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China Rejects Turkey’s Criticism on Uighurs, Denies Poet’s Death

Uighurs living in Turkey and Turkish supporters, chant slogans before burning a Chinese flag, July 5, 2015.
Uighurs living in Turkey and Turkish supporters, chant slogans before burning a Chinese flag, July 5, 2015.

China has rejected Turkey’s criticism of Beijing's treatment of Uighurs and also denied that Uighur poet and musician has died.

China Radio International's Turkish language service released a 26-second video online late Sunday, showing a man said to be Abdurehim Heyit stating that he was in “good health.”

"Today is February 10, 2019," the man said. "I am in the process of being investigated for allegedly violating the national laws. I'm now in good health and have never been abused."

The authenticity of the video has not been independently confirmed.

On Saturday, Turkey called on China to close facilities it called 'concentration camps' for a reported one million ethnic Uighurs, declaring them a "great shame for humanity".

Turkish Foreign Ministry spokesman Hami Aksoy said in a statement, "It is no longer a secret that more than one million Uighur Turks incurring arbitrary arrests are subjected to torture and political brainwashing in internment camps and prisons."

The Turkish statement followed reports of the alleged death of Uighur poet and musician Abdurehim Heyit who was held in one of the camps in China's Xinjiang province.

Sixteen leading global human rights organizations have called for an international investigation into China's mass incarceration of the Uighurs and other Turkic Muslims in Xinjiang province. The groups urged the United Nations Human Rights Council to adopt a resolution establishing an international fact-finding mission to Xinjiang.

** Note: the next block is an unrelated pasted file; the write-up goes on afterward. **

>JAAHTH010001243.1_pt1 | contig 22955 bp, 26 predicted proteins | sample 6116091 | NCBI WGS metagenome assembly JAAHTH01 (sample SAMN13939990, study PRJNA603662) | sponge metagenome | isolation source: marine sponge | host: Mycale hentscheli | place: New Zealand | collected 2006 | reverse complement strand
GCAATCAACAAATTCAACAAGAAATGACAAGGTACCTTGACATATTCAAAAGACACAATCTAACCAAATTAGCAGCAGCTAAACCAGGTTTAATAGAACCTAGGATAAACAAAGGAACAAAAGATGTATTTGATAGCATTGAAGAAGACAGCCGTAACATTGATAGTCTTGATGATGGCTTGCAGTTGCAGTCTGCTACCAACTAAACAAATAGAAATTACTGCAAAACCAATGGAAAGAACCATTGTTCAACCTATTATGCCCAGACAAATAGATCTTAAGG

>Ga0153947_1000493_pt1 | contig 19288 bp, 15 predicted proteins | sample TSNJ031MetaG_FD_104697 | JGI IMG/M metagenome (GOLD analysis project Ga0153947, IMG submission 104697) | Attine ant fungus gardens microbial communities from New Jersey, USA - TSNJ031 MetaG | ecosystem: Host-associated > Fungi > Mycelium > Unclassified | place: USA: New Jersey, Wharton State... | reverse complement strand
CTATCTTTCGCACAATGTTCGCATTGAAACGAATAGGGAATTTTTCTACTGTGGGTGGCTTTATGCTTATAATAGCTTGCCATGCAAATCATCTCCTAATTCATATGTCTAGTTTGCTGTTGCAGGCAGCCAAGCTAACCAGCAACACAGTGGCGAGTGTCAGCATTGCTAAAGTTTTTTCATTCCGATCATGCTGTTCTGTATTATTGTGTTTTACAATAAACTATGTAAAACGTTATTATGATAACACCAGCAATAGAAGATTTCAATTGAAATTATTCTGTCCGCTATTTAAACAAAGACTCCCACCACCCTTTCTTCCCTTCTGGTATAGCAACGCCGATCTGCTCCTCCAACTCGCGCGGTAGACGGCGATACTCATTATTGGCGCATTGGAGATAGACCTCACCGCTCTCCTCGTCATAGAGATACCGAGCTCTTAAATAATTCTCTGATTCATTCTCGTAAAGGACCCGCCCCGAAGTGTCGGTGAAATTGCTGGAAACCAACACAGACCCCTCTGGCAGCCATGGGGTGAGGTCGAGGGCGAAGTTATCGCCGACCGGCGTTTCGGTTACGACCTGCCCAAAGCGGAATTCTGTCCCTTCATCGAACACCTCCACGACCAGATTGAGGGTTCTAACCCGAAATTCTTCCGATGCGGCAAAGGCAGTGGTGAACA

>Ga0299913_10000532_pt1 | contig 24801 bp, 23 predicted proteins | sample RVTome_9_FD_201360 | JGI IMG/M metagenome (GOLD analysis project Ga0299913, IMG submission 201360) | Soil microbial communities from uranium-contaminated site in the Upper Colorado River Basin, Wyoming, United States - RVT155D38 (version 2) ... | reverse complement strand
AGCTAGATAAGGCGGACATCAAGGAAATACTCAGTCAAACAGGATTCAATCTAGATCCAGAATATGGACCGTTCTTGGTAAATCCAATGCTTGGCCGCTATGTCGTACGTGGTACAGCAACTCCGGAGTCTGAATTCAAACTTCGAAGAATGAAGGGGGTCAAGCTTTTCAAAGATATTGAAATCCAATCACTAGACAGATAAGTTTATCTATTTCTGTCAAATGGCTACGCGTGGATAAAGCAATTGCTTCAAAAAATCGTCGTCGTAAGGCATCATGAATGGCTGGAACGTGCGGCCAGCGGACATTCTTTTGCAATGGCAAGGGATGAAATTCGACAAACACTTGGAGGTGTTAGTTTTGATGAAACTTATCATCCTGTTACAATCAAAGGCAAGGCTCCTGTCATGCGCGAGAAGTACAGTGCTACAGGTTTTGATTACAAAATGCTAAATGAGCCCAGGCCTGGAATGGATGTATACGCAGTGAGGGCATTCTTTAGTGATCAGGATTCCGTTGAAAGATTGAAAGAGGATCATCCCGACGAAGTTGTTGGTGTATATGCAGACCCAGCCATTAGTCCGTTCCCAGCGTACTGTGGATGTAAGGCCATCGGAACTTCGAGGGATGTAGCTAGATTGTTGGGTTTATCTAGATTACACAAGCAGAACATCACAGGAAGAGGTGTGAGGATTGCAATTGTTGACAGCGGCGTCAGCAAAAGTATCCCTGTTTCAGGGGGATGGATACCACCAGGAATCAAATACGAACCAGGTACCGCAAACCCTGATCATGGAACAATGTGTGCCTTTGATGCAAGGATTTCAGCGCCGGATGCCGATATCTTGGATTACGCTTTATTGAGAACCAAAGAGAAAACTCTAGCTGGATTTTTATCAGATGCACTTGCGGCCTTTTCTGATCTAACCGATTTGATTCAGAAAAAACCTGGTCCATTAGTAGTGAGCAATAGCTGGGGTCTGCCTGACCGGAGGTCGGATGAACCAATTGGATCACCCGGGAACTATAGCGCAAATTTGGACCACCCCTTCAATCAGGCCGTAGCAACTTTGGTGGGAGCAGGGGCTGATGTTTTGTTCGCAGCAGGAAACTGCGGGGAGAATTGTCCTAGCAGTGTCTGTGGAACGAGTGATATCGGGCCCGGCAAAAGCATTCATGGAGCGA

Kumi Naidoo, the secretary general of Amnesty International, called Xinjiang an outdoor prison. He said it is a place of high-tech surveillance, political indoctrination, forced cultural assimilation, arbitrary arrests and disappearances.

“So large is the number of people detained, that the government had to open up orphanages to take in the children of families whose parents were being re-educated," Naidoo said. "Yet, China continues to obfuscate and deny access to the region to independent observers, despite repeated requests by the United Nations and others.”

Naidoo said China must be held accountable for its repressive actions. He said member states must act by mandating the U.N. to investigate the situation. Kenneth Roth, executive director of Human Rights Watch, said he agrees. Given the scale of the atrocities being committed by China, Roth said the muted global outcry is deeply regrettable.

“People worldwide were rightly outraged by (U.S. President Donald) Trump’s Muslim travel ban," Roth said, "but when China forces one million Muslims to renounce Islam on pain of endless detention, the response has largely been ho-hum.”

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